Besides the identification of the most suitable washout filter parameters, the tuning phase demonstrated that foot pegs control is very important for the improvement of rider feeling in transient motion and that the projection system using 3 widescreens greatly improved speed perception, even if it did increase simulator sickness.

After the completion of tuning, a final validation was conducted using a sample group of riders of different ages and levels of experience and skill. This was done by considering both objective and subjective data, as explained in detail in the next sections.

Objective evaluation

The objective evaluation consists of a comparison between the behaviour of the real and virtual motorcycles during the same riding actions. Despite the fact that there are many riding conditions with several uncontrolled parameters, the literature concerning the objective evaluation of motorcycle handling characteristics [727] helped us to focus on selected manoeuvres that are representative of the more general vehicle behaviour. In particular, the following three typical manoeuvres have been selected for the evaluation of the riding experience:

  • Slalom (three different cone distances);

  • Lane change (two different lane geometries);

  • Steady turning (three radii);

The above manoeuvres are also part of the set of manoeuvres commonly used by motorcycle manufacturers to develop their own vehicles. Tests were carried out by two skilled riders. The motorcycle used for the tests was equipped with a special handlebar with steering torque and steering angle sensor, foot pegs with load cells, GPS and an inertial measurement unit with accelerometers and gyrometers.

The slalom test was performed with three different distances between the cones on a straight line at established speeds.

For the sake of clarity, the results of both the simulator and motorcycle tests are presented in Table 1, indicating the most relevant parameters. Since it is practically impossible to reproduce exactly the same manoeuvre, first on the motorcycle and then on the simulator, the comparison between real and simulated manoeuvres is more meaningful when based on the ratio Gx/τ between the roll rate (which represents the vehicle behaviour) and the steering torque (which represents the rider action). Moreover, the ratio Gx/Gz between the roll and yaw rates and the phase lag between the Gx phase and the steering torque gives additional information. As the cone distance increases from 14 m to 21 m the magnitude ratio decreases, whereas there are only small changes in the phase difference. This can be observed from the values in Table 1.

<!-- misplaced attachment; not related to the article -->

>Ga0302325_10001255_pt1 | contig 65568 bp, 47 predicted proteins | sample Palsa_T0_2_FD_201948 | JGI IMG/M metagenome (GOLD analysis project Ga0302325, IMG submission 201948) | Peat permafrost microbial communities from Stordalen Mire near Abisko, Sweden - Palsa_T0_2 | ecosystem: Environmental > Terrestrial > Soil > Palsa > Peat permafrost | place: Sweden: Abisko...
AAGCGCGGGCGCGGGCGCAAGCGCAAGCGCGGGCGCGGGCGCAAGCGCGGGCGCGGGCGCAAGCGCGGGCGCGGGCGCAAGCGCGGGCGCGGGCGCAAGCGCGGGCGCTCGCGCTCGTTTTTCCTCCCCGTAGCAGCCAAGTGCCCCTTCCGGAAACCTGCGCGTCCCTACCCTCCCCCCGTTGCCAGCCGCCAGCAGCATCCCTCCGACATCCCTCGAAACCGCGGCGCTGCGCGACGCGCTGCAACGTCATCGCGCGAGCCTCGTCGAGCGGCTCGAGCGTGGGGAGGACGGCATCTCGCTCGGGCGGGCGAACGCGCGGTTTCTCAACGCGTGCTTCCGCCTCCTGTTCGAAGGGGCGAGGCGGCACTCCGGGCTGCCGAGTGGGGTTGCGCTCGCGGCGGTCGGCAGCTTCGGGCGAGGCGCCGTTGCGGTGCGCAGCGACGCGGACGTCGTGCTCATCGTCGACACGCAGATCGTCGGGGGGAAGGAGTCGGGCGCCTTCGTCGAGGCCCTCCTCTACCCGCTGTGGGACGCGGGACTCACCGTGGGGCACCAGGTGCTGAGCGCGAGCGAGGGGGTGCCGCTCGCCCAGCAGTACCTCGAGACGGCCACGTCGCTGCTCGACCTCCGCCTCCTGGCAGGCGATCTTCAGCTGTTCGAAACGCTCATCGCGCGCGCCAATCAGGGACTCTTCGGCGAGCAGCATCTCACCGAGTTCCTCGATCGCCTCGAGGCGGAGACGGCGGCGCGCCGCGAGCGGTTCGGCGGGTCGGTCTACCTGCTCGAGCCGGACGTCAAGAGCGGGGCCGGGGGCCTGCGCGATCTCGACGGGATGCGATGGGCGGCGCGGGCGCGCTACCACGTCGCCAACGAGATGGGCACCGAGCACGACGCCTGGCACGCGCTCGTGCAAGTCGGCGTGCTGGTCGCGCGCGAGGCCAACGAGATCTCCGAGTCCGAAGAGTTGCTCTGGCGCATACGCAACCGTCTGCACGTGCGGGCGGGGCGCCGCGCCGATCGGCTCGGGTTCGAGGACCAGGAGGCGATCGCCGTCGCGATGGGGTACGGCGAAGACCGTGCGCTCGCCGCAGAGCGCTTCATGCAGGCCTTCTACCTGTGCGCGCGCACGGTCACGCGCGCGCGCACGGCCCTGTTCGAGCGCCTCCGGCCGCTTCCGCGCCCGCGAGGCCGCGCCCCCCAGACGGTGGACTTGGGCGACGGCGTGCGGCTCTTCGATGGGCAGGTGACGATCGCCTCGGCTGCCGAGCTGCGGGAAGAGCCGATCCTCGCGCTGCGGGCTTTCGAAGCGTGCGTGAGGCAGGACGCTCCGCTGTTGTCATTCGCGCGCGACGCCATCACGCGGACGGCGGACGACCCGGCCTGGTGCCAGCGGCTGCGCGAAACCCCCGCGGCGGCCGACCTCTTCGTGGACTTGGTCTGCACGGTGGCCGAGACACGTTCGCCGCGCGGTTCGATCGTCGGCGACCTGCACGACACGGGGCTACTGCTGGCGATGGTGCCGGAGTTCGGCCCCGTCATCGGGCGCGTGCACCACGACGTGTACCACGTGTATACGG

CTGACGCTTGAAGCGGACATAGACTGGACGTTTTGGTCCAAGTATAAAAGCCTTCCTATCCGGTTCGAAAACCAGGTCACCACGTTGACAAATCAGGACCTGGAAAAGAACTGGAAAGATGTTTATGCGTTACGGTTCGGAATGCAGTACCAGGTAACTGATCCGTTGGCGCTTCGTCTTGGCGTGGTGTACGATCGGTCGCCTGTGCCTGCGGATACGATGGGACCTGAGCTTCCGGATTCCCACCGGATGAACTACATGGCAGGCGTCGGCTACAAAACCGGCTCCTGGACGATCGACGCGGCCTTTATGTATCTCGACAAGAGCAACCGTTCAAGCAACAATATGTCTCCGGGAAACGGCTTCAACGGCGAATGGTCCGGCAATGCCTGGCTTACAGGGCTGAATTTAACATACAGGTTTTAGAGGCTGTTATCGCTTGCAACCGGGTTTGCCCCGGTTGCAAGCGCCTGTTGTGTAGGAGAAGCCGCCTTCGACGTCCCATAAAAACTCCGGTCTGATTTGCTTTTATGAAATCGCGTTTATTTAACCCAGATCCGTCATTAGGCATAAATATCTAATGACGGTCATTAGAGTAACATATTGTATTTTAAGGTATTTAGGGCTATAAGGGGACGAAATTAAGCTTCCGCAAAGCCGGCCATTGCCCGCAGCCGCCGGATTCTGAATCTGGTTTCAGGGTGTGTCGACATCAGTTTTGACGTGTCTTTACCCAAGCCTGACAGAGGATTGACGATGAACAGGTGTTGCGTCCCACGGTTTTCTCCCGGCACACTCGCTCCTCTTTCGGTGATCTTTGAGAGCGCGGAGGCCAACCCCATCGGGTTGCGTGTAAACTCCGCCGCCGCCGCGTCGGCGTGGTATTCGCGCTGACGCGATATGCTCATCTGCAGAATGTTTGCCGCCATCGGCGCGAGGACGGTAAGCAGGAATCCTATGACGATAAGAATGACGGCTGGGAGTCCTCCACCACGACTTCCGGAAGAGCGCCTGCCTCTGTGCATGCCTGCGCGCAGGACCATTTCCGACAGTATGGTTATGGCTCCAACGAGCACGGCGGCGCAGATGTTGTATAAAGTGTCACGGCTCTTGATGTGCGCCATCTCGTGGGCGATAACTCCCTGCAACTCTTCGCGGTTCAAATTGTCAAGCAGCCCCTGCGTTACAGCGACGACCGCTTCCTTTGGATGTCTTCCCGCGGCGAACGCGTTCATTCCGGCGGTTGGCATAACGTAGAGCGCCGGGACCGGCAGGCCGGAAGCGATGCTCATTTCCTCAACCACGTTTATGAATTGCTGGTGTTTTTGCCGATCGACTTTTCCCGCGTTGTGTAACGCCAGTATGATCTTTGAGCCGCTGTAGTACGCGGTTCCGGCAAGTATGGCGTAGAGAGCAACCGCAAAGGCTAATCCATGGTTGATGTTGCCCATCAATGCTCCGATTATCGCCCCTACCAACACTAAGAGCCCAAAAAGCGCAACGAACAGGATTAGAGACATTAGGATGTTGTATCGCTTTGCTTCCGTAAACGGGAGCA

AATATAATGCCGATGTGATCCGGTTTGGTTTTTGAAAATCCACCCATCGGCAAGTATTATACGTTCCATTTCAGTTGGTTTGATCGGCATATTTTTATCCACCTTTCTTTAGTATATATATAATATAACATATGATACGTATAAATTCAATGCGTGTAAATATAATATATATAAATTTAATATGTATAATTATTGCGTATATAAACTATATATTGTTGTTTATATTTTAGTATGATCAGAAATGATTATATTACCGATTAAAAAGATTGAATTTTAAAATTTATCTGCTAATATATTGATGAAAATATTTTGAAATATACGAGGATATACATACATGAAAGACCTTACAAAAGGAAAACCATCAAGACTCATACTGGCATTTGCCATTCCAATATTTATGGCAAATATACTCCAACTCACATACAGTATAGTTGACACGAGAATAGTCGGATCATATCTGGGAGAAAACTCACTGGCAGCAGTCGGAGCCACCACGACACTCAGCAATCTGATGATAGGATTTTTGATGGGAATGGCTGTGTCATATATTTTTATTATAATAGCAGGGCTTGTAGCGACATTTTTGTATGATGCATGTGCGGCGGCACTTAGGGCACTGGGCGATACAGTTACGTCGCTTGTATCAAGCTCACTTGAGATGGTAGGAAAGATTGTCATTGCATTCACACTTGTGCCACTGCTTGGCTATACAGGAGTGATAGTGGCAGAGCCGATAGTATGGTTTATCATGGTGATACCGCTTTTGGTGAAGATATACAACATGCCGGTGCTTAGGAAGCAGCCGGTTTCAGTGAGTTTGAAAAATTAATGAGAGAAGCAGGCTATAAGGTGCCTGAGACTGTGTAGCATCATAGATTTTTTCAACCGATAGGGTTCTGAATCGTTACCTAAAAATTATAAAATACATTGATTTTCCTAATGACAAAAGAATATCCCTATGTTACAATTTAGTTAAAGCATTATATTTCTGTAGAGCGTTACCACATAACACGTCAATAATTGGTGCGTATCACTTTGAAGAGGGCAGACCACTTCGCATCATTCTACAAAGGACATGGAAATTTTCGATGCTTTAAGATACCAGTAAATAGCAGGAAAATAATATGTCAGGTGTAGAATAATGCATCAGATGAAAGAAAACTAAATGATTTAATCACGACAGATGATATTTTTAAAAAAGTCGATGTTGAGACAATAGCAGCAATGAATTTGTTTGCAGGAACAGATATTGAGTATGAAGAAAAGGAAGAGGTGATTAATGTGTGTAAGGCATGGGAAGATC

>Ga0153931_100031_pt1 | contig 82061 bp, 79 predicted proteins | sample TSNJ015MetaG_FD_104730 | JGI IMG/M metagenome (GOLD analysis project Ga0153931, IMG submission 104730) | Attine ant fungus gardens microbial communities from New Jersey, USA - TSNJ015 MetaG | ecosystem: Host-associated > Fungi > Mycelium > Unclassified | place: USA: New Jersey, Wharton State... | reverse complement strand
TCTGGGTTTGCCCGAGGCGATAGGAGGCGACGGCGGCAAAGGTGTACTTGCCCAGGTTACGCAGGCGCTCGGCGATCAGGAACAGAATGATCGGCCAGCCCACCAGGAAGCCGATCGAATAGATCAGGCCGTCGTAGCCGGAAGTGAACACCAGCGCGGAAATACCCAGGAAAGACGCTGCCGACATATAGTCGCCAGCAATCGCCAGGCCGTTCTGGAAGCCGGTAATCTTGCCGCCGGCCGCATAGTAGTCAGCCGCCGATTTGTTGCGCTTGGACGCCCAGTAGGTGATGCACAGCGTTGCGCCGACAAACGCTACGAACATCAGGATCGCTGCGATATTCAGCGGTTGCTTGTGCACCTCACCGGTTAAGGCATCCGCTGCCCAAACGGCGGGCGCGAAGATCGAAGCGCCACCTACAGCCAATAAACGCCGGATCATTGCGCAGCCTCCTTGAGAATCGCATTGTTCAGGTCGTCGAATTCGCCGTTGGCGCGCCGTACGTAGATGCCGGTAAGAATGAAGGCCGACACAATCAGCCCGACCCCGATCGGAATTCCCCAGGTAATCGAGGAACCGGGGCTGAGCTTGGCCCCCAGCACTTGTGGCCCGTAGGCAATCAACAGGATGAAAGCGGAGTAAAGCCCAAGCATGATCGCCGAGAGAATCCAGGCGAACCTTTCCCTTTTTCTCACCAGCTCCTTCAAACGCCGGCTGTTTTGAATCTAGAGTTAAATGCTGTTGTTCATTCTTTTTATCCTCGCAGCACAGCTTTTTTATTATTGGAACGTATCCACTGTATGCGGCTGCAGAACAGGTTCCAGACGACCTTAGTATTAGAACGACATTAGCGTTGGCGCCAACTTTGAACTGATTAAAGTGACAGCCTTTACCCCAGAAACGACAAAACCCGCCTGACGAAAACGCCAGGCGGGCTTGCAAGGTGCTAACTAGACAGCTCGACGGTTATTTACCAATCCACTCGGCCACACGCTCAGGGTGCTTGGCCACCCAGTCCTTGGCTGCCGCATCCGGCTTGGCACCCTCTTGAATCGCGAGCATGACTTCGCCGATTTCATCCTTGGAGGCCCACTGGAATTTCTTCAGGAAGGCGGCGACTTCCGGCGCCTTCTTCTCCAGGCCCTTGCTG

Table 1 Slalom indices: comparison between motorcycle and simulator

Lane change manoeuvres may be classified by means of the width and length of the trajectory and vehicle speed, as shown in Fig. 8. In this case, tests have been performed using a lane width of 3 m and lengths of 14 and 21 m at speed range between 50 and 75 km/h. The manoeuvre can start from the right side and finish on the left side of the cones (right to left lane change) or the reverse. In addition, in this situation the speed should be kept constant as much as possible.

Fig. 8
figure8

Lane change: geometric manoeuvre

In the lane change manoeuvre the rider exerts some controlling action (torque) causing the vehicle to roll and yaw. The ratio of the peak-to-peak magnitude of steering torque to the peak-to-peak roll rate is a good indicator of a motorcycle’s manoeuvrability. Normalising this quantity by velocity we obtain the lane change roll (LCR) index, where the subscript p-p indicates peak-to-peak values [6, 12, 15, 16, 25]:

This index represents the effort required on the part of the rider in the form of steering torque to obtain a desired vehicle response in roll rate and can be used to contrast the behaviour of different classes of motorcycle: touring, sport, cruiser etc. Results of the simulator and motorcycle tests are compared in Table 2 where the range of the values for each parameter during the test is presented. This has been done in order to calculate the lane change roll index explained above and the data have been collected in Table 2 under the name MDRG Index. There are some differences in the index value, more so in the 3 × 14 m test than the 3 × 21 m test, but both indices are comparable with the typical value of the LCR index.

Table 2 Lane change indices: comparison between motorcycle and simulator

Finally, the steady state circular test (riding at a constant speed on a circular path) was conducted with different turning radii. For each test, the acceleration index [12, 15, 16, 26, 27] has been calculated, which is a manoeuvrability index that links the riding parameters as follows: